Douglas Gordon

Installation view 1997 © VG Bild-Kunst, Bonn 2017. Photo: Roman Mensing / artdoc.de

Installation view 1997 © VG Bild-Kunst, Bonn 2017. Photo: Roman Mensing / artdoc.de

Between Darkness & Light (after William Blake)

1997

Video installation

 

Location

Former pedestrian underpass at Schlossplatz (then Hindenburgplatz) in Münster, installation for the duration of the exhibition Skulptur. Projekte in Münster 1997

 

Douglas Gordon

* 1966 in Glasgow, Great Britain

lives and works in Glasgow, Berlin, Germany und New York, USA

 

In his video works Douglas Gordon frequently makes use of original films that he alters by means of slow motion, repetition, rewind or dissolve, thereby reinterpreting them. In his work Between Darkness & Light (after William Blake) Gordon simultaneously projected two film classics of US cinema, the horror film The Exorcist by William Friedkin (1973) and The Song of Bernadette by Henry King (1943), onto a free-standing transparent screen. Visible on both sides were cinematic double images in which scenes of demonic possession and visions of the Virgin Mary were narratively intertwined.

Yet the struggle between good and evil staged here did not stem from the dogmatic Christian faith in irreconcilable opposites. Instead, the work was a cinematic collage with which Gordon visualised the fluid nature of antagonistic forces. Likewise, the concept of “between” in the title suggested how good and evil, or light and darkness, cancel each other out. Here Gordon’s own fundamental beliefs came close to the philosophy of life proposed by William Blake, who is specifically referenced in the title. In his book “The Marriage of Heaven and Hell” (1790–1793) Blake unfurled his vision of a rather monastically shaped, unified world order. Taking this as a cue, Gordon staged “a dialogue, in abstract, between two representations of opposing philosophical positions”.1 The place the artist chose to screen the videos was the pedestrian underpass at the square now known as Schlossplatz. It seemed to him ideal to use a site associated with the idea of passing from one place to another, or in a metaphysical sense, of a conduit from one state to another.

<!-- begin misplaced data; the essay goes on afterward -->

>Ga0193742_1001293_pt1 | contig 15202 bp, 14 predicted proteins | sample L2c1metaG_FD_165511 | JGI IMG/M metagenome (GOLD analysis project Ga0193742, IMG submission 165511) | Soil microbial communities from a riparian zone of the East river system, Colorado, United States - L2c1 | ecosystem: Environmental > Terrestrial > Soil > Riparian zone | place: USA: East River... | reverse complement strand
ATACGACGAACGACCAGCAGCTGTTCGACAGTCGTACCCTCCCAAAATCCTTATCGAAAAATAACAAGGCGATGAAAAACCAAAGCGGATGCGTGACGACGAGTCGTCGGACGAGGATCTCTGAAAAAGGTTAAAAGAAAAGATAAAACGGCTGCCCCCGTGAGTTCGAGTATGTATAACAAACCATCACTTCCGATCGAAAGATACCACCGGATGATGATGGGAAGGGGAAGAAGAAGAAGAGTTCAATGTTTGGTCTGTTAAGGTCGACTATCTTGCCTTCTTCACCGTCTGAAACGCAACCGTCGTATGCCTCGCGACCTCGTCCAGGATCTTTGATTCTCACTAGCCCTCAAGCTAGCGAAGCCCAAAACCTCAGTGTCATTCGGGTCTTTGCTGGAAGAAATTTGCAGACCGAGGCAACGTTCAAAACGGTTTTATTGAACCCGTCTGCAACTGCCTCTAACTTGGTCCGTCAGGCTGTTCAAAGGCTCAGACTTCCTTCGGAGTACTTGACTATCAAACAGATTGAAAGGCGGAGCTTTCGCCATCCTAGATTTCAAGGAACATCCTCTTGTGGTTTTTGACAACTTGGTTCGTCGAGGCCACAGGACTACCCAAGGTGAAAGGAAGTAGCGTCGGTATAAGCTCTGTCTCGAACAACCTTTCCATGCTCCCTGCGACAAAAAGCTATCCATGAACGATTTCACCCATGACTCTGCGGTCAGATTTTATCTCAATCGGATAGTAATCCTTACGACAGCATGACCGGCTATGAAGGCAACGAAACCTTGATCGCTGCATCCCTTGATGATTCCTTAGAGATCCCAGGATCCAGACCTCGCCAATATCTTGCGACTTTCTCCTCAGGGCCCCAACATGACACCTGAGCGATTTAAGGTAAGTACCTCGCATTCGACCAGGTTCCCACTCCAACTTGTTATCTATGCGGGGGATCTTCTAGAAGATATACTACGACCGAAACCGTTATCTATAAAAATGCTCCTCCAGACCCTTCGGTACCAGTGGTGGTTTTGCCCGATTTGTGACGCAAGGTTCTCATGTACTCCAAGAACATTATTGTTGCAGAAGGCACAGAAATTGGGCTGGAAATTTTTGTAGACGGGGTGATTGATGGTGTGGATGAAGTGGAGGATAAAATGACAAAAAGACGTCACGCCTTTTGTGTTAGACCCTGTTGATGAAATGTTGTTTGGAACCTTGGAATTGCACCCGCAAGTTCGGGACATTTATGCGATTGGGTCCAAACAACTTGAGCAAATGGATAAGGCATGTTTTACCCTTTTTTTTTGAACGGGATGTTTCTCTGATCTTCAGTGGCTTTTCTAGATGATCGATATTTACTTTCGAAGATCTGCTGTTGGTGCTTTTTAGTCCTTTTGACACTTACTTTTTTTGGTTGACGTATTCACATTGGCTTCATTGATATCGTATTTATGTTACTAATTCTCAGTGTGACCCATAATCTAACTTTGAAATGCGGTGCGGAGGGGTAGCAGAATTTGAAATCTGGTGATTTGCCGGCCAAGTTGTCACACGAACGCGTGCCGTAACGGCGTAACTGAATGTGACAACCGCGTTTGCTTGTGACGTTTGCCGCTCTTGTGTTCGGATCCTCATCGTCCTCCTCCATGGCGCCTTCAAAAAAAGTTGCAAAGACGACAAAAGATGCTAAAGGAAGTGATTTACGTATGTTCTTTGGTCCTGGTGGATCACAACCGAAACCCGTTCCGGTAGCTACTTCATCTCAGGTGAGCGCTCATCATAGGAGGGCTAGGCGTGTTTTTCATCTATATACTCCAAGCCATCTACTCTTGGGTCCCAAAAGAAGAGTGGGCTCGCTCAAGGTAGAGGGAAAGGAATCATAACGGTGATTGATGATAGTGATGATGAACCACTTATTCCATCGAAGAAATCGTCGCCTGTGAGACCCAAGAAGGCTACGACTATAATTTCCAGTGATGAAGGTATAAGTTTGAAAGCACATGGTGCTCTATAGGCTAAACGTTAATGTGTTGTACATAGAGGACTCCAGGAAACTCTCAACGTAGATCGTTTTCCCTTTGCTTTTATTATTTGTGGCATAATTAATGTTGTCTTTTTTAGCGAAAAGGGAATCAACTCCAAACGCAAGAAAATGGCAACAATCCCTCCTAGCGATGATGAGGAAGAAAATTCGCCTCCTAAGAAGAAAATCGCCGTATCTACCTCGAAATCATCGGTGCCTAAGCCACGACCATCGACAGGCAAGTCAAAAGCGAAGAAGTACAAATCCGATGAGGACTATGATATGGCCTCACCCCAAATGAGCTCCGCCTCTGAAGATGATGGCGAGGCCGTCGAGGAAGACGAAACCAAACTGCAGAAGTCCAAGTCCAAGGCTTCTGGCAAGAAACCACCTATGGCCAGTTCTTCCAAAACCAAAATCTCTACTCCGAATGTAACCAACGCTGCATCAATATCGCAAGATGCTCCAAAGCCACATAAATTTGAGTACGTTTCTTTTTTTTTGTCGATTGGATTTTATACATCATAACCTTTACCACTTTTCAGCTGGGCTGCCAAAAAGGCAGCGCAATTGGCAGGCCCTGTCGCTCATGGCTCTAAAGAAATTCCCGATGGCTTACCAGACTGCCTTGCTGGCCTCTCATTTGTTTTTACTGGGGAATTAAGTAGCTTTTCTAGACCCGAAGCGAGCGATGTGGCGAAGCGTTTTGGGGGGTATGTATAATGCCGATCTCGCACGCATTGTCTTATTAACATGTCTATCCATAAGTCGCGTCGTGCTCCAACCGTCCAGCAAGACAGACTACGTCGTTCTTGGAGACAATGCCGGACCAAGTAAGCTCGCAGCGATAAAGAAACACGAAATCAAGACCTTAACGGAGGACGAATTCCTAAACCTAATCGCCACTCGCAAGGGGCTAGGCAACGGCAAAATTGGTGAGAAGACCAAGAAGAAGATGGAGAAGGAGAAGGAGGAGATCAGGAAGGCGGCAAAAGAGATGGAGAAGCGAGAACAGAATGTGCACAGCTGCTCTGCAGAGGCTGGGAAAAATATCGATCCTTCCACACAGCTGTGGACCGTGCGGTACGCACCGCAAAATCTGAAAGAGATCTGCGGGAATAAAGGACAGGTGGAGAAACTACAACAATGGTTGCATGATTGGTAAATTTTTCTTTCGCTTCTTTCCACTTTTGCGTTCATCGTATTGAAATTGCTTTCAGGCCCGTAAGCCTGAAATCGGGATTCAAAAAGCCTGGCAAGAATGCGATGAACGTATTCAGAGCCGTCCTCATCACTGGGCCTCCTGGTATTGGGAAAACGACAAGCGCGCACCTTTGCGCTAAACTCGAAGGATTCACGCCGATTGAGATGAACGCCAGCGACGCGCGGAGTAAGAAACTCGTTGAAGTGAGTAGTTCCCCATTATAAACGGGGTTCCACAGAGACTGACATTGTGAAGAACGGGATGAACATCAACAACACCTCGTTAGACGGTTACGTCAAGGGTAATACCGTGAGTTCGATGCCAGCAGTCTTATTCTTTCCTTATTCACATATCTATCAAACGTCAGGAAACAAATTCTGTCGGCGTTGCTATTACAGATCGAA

Beate Pittnauer

1 Cf. Douglas Gordon, “Douglas Gordon (–) Between Darkness & Light (after William Blake)”, in: Klaus Bußmann, Kasper König and Florian Matzner (eds.), Skulptur. Projekte in Münster 1997, exhib. cat. Westfälisches Landesmuseum für Kunst und Kulturgeschichte, Münster, Ostfildern-Ruit, 1997, p. 175. 

Images

Location

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